For more than 30 years, The Mellino Law Firm has been helping severely injured individuals and the families of those wrongfully killed due to negligence. Our goal is twofold: first, to help victims of negligence and medical malpractice secure the justice and recovery they need to heal and move forward with their lives and, second, to hold negligent parties accountable for the harm they cause. Led by Chris Mellino, our Cleveland medical malpractice and personal injury attorneys have recovered millions of dollars on behalf of our clients. Our firm is responsible for obtaining record-setting results in the state of Ohio, as well as helping change state law, such as in the landmark cases Moskovitz v. Mt. Sinai Medical Center (1994) and Watkins v. Cleveland Clinic Foundation (1998). Chris has been recognized for earning some of the highest settlements and jury verdicts in Ohio and has taken on every major hospital system in the northeastern region.

Medical Malpractice

A 47-year-old husband and father of five minor children underwent heart bypass surgery. Afterward, one of the bypass grafts leaked and caused a pool of blood to form in the man’s chest. This caused decreased blood pressure and labored breathing. None of the medical professionals taking care of him recognized the problem. Eventually, the pool of blood became so large that it caused enough pressure on his heart to prevent it from beating. The man then stopped breathing and went without oxygen for several minutes, causing irreversible brain damage. He now lives in a persistent vegetative state.

The doctor in this case was warned by the pathologist that a biopsy of the patient’s uterus had abnormal tissue called atypia.

The biopsy had been performed due to vaginal bleeding, but the doctor told the patient her results were normal and that she had nothing to worry about.

The patient experienced intermittent bleeding for two to three years after the biopsy, but the doctor continued to assure her she had nothing to worry about. Eventually, because the doctor was out of town, our client was seen by the doctor’s partner. He immediately performed another biopsy, which showed uterine cancer. Our client underwent surgery, but the cancer had already spread and her prognosis was poor due to the three-year delay.

Our client’s father was having surgery to remove his prostate gland because he had been diagnosed with early prostate cancer. Because he had risk factors for heart disease, he needed to have his heart checked to see if it was up for the surgery. Despite the surgeon and internist agreeing that the patient needed cardiac clearance for surgery, neither actually conducted the necessary tests. Each thought the other one had done them. Obviously, they failed to communicate with each other. During the surgery, the patient suffered a heart attack and died on the table.

Our client went into the hospital for a bone marrow biopsy. During this procedure, the hematologist cut into an artery in the patient’s hip. The artery continued to bleed over the next five days, and the patient lost one-half of the entire blood volume in his body.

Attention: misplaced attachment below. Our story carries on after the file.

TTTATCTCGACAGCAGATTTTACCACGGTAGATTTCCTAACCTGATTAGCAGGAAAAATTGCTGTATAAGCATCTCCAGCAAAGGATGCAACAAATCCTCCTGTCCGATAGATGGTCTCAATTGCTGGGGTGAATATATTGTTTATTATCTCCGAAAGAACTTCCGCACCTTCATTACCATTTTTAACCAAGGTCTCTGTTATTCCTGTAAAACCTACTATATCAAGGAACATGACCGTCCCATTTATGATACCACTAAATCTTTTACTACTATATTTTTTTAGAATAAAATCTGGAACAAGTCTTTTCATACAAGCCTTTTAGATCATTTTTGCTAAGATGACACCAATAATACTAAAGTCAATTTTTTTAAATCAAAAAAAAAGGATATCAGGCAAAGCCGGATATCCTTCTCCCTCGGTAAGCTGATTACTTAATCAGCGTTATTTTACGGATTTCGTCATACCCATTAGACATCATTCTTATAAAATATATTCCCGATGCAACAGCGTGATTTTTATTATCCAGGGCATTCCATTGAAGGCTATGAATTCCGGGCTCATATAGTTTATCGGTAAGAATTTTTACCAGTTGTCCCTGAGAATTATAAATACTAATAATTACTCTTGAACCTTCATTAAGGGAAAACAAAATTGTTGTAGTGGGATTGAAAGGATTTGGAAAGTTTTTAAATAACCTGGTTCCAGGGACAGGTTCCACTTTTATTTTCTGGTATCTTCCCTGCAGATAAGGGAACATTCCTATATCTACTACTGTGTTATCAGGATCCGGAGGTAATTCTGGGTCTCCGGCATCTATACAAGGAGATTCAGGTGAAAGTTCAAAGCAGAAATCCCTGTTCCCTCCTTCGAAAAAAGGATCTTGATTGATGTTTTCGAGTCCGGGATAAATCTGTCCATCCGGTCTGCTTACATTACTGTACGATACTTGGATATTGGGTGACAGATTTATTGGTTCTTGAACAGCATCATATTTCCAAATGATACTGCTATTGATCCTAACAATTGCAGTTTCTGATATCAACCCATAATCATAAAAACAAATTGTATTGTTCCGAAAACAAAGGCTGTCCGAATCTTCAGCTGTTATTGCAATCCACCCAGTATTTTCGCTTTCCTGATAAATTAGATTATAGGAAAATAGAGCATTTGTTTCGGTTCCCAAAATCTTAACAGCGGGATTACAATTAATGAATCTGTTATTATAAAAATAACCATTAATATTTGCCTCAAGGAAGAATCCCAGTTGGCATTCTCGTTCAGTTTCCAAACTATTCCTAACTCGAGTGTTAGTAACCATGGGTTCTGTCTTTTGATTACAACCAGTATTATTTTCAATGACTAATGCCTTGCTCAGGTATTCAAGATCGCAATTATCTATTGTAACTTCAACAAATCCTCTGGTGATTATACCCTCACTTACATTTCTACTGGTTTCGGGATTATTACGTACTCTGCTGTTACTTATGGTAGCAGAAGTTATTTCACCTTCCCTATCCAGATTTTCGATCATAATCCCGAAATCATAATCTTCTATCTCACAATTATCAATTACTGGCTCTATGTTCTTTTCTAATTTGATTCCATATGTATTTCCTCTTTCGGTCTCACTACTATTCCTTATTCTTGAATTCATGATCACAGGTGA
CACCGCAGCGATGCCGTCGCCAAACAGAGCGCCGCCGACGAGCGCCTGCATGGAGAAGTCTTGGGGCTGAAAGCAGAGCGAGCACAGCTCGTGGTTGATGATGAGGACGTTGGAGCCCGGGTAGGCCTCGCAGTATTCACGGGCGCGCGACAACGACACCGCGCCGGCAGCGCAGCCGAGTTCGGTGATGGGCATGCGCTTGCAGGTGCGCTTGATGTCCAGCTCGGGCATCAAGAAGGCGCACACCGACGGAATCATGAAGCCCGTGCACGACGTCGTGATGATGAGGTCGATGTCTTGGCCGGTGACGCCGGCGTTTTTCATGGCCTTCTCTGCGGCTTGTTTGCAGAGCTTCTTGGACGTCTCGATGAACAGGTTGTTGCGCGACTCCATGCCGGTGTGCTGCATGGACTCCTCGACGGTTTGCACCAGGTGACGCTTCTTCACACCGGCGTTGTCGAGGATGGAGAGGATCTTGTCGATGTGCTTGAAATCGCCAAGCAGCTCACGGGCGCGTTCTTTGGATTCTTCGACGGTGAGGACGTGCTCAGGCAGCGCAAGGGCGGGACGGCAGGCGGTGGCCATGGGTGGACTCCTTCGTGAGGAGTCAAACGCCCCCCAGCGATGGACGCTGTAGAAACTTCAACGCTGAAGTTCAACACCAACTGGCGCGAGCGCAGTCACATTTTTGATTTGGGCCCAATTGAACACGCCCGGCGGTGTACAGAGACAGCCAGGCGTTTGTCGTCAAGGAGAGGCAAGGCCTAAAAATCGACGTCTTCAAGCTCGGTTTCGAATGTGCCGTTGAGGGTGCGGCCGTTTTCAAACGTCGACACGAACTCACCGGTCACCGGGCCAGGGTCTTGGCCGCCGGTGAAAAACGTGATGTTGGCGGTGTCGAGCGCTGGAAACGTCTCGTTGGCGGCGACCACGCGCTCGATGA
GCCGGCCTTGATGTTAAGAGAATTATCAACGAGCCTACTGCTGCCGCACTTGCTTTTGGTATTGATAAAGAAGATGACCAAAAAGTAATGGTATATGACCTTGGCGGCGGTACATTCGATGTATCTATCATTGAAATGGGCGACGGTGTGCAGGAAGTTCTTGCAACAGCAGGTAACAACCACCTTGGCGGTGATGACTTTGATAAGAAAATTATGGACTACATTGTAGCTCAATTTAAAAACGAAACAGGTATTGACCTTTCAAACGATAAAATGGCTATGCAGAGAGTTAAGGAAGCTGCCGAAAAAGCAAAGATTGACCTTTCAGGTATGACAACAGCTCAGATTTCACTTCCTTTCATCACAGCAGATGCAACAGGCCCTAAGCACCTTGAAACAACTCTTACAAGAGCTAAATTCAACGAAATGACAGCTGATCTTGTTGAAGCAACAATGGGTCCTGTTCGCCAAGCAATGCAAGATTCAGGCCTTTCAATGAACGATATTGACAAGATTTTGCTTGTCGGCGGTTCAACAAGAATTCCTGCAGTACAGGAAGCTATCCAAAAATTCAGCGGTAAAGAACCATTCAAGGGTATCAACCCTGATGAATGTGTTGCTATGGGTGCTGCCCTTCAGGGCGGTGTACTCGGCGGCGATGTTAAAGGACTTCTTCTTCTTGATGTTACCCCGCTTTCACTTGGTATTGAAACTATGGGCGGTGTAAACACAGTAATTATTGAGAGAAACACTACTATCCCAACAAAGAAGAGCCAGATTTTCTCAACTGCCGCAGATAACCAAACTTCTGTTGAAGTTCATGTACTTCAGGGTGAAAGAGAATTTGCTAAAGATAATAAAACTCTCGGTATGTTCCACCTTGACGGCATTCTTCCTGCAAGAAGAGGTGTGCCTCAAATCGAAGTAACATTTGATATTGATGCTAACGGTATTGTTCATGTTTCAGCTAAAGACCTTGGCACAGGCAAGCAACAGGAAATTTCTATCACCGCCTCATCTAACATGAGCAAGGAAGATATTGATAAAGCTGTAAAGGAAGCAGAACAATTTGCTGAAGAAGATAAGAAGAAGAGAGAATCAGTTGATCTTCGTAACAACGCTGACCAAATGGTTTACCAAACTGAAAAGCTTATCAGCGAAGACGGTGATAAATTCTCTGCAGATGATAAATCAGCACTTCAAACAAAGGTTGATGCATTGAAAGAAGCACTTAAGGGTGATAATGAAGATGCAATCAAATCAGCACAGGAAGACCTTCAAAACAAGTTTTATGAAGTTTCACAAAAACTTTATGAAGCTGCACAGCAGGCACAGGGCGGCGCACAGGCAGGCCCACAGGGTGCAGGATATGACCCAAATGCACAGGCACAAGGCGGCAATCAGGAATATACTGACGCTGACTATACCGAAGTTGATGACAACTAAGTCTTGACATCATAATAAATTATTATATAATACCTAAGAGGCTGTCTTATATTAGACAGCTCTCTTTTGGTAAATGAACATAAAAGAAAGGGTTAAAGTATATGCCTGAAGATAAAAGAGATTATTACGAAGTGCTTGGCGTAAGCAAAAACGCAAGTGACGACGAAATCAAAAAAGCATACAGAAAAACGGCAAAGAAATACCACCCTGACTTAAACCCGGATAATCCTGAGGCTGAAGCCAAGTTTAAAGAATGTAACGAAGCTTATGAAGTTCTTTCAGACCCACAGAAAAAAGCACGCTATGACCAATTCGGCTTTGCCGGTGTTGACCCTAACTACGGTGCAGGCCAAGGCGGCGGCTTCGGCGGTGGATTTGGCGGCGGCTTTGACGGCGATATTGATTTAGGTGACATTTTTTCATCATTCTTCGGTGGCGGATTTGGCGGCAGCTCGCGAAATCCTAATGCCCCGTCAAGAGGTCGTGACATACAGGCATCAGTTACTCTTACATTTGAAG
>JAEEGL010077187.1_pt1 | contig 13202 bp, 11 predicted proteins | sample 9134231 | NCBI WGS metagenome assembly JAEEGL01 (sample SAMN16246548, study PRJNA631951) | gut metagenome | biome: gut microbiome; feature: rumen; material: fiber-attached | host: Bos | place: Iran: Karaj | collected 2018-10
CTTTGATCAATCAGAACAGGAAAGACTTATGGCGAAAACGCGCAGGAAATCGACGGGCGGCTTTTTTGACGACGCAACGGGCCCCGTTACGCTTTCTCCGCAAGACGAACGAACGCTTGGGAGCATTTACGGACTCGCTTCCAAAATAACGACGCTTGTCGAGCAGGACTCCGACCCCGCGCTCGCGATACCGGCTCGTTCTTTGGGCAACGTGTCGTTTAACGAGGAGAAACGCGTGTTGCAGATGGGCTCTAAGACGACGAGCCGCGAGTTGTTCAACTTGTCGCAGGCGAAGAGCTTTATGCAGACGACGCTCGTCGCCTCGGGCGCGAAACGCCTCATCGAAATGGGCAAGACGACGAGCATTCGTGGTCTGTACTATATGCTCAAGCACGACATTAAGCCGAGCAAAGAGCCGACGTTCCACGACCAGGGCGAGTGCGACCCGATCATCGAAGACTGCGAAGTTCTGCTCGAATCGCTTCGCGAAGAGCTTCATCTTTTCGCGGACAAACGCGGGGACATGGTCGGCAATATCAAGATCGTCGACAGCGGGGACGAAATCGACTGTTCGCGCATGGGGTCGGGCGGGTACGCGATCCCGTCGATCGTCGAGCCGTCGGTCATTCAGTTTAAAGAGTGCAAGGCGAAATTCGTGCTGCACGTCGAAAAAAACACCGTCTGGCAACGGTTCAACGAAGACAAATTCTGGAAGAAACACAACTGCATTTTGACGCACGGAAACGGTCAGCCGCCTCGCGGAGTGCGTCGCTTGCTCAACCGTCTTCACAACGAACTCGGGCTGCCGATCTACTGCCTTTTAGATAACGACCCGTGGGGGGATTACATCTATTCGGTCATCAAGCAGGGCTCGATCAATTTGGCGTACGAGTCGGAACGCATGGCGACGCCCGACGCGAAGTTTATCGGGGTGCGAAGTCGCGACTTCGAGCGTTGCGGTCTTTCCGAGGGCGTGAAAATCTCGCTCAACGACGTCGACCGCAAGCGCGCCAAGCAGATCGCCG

The orthopaedic surgeon was called during this time, but he chose not to investigate the problem.

All of the bleeding caused permanent injury to our client’s sciatic nerve, which caused a foot drop, leaving him in extreme pain, on morphine, with a paralyzed leg from the knee down.

Parents took their nine-year-old son to the Cleveland Clinic on multiple occasions for a condition that began as a limp but progressed to the boy needing crutches, and then a wheelchair. Doctors mistakenly diagnosed the child with a psychiatric problem called conversion disorder and admitted him to its Day Hospital program. There, they took away his crutches and made him do sit-ups and push-ups for falling, losing his balance, or walking too slowly.

The Clinic also informed the child’s school that he had a psychiatric condition and should be treated as a normal child. A year after the initial visit to Cleveland Clinic for a limp, the boy was given a simple blood test that showed a genetic neuralgic condition known as dystonia.

A 38-year-old woman’s insurance company referred her to a doctor for varicose vein treatment. This treatment caused chemical burning and scarring to our client’s legs. During the case, we learned that the doctor had been sued for malpractice more than 10 times. In fact, the doctor had trained as a heart surgeon but was unsuccessful in that field, so he moved on to general surgery practice.

Birth Injury

A child was born with cerebral palsy as a result of oxygen deprivation during birth. Despite the use of a fetal heart monitor, the signs and symptoms of fetal distress were not recognized or acted upon by medical professionals. The family was awarded $28.7 million to provide for future care to their child.

The obstetrician used forceps to pull on the baby when he was still too high in the birth canal. This caused the baby’s shoulders to get stuck. Thus, there was a significant delay in delivering the baby, who did not get enough blood flow or oxygen for several minutes. This resulted in permanent injury to the baby’s brain.

Anesthesia Errors

Despite the fact a drug allergy was documented on our client’s medical chart, the anesthesiologist administered Scopolamine, which is similar in molecular structure and in the same class of drugs as the one to which the patient was allergic. Consequently, she went into a coma for weeks and suffered a permanent disability. The jury awarded her $3 million.











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